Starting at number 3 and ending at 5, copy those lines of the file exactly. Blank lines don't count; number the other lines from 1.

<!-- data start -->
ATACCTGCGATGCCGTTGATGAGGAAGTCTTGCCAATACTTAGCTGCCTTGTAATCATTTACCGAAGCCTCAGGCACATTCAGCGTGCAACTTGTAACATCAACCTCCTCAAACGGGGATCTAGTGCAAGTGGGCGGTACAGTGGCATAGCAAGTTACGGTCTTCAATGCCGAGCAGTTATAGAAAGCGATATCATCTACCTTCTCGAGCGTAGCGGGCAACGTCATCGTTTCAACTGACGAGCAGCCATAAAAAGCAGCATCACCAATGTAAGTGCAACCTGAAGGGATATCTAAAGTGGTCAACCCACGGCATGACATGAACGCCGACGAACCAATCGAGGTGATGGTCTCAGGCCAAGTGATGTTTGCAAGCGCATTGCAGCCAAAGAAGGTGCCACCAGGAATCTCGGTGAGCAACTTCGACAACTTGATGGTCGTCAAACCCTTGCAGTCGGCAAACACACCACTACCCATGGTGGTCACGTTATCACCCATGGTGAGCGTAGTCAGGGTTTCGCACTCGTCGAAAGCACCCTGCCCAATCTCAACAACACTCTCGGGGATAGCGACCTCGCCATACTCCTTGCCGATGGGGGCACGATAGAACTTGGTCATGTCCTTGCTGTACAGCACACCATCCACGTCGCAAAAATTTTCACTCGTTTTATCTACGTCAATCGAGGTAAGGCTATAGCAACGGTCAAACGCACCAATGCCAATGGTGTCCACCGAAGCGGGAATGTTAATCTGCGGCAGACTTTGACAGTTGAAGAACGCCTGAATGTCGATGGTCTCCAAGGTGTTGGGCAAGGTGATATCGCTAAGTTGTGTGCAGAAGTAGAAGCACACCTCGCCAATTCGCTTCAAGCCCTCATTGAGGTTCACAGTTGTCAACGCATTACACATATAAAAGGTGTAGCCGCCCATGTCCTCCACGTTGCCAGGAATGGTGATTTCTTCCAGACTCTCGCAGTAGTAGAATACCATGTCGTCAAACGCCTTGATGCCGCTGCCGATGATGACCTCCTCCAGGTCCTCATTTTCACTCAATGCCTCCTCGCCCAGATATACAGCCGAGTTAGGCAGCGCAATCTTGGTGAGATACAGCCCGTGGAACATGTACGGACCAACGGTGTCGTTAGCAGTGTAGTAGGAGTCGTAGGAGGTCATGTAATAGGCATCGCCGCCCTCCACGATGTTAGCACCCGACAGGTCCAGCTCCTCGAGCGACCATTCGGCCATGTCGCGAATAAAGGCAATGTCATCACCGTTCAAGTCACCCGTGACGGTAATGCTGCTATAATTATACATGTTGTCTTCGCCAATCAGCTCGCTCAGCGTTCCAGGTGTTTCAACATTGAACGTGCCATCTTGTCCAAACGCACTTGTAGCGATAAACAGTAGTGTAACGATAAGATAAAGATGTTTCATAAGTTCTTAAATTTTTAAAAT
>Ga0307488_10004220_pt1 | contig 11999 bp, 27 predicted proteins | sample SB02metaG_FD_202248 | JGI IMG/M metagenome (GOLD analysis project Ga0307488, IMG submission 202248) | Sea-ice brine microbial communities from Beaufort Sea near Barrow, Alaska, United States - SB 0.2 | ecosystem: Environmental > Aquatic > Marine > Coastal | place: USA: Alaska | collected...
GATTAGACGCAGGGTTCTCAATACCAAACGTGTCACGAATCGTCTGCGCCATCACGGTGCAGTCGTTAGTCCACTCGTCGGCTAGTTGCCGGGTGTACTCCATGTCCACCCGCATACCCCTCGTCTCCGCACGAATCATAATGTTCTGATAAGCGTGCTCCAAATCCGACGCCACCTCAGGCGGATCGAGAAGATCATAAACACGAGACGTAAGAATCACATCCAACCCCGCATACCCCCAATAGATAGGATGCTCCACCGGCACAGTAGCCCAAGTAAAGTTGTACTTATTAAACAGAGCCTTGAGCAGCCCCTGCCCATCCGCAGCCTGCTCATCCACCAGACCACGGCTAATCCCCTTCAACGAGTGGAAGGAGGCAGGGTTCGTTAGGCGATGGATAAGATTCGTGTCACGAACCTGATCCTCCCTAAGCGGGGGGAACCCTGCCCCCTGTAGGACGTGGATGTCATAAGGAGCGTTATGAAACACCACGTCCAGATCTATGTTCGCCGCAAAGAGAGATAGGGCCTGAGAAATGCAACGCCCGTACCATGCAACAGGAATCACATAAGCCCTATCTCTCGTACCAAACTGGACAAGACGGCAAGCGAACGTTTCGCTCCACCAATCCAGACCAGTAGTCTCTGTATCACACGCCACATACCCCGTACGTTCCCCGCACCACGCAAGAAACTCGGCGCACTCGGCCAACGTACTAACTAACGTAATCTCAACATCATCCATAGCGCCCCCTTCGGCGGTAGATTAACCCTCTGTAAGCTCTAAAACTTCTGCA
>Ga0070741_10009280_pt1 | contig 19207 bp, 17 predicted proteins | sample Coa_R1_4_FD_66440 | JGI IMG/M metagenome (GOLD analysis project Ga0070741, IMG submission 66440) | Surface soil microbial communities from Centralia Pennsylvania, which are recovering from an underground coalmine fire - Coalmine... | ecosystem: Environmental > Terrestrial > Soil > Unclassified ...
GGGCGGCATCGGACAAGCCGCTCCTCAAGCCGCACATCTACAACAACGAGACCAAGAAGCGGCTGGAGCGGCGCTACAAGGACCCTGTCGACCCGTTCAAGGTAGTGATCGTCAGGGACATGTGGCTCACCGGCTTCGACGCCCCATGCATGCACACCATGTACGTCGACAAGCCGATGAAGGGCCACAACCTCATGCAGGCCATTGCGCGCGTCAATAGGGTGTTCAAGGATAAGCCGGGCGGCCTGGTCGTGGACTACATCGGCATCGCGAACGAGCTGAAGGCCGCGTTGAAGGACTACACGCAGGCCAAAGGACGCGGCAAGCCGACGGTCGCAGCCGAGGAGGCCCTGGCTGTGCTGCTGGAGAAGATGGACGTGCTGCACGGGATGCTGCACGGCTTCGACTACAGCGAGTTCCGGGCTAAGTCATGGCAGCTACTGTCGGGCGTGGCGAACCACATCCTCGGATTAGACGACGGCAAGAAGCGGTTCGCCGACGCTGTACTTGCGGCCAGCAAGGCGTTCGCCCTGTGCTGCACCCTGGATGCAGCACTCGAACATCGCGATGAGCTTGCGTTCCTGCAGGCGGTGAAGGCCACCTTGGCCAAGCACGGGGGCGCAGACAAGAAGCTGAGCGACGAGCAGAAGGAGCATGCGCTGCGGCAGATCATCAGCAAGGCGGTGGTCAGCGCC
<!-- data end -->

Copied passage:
GATTAGACGCAGGGTTCTCAATACCAAACGTGTCACGAATCGTCTGCGCCATCACGGTGCAGTCGTTAGTCCACTCGTCGGCTAGTTGCCGGGTGTACTCCATGTCCACCCGCATACCCCTCGTCTCCGCACGAATCATAATGTTCTGATAAGCGTGCTCCAAATCCGACGCCACCTCAGGCGGATCGAGAAGATCATAAACACGAGACGTAAGAATCACATCCAACCCCGCATACCCCCAATAGATAGGATGCTCCACCGGCACAGTAGCCCAAGTAAAGTTGTACTTATTAAACAGAGCCTTGAGCAGCCCCTGCCCATCCGCAGCCTGCTCATCCACCAGACCACGGCTAATCCCCTTCAACGAGTGGAAGGAGGCAGGGTTCGTTAGGCGATGGATAAGATTCGTGTCACGAACCTGATCCTCCCTAAGCGGGGGGAACCCTGCCCCCTGTAGGACGTGGATGTCATAAGGAGCGTTATGAAACACCACGTCCAGATCTATGTTCGCCGCAAAGAGAGATAGGGCCTGAGAAATGCAACGCCCGTACCATGCAACAGGAATCACATAAGCCCTATCTCTCGTACCAAACTGGACAAGACGGCAAGCGAACGTTTCGCTCCACCAATCCAGACCAGTAGTCTCTGTATCACACGCCACATACCCCGTACGTTCCCCGCACCACGCAAGAAACTCGGCGCACTCGGCCAACGTACTAACTAACGTAATCTCAACATCATCCATAGCGCCCCCTTCGGCGGTAGATTAACCCTCTGTAAGCTCTAAAACTTCTGCA
>Ga0070741_10009280_pt1 | contig 19207 bp, 17 predicted proteins | sample Coa_R1_4_FD_66440 | JGI IMG/M metagenome (GOLD analysis project Ga0070741, IMG submission 66440) | Surface soil microbial communities from Centralia Pennsylvania, which are recovering from an underground coalmine fire - Coalmine... | ecosystem: Environmental > Terrestrial > Soil > Unclassified ...
GGGCGGCATCGGACAAGCCGCTCCTCAAGCCGCACATCTACAACAACGAGACCAAGAAGCGGCTGGAGCGGCGCTACAAGGACCCTGTCGACCCGTTCAAGGTAGTGATCGTCAGGGACATGTGGCTCACCGGCTTCGACGCCCCATGCATGCACACCATGTACGTCGACAAGCCGATGAAGGGCCACAACCTCATGCAGGCCATTGCGCGCGTCAATAGGGTGTTCAAGGATAAGCCGGGCGGCCTGGTCGTGGACTACATCGGCATCGCGAACGAGCTGAAGGCCGCGTTGAAGGACTACACGCAGGCCAAAGGACGCGGCAAGCCGACGGTCGCAGCCGAGGAGGCCCTGGCTGTGCTGCTGGAGAAGATGGACGTGCTGCACGGGATGCTGCACGGCTTCGACTACAGCGAGTTCCGGGCTAAGTCATGGCAGCTACTGTCGGGCGTGGCGAACCACATCCTCGGATTAGACGACGGCAAGAAGCGGTTCGCCGACGCTGTACTTGCGGCCAGCAAGGCGTTCGCCCTGTGCTGCACCCTGGATGCAGCACTCGAACATCGCGATGAGCTTGCGTTCCTGCAGGCGGTGAAGGCCACCTTGGCCAAGCACGGGGGCGCAGACAAGAAGCTGAGCGACGAGCAGAAGGAGCATGCGCTGCGGCAGATCATCAGCAAGGCGGTGGTCAGCGCC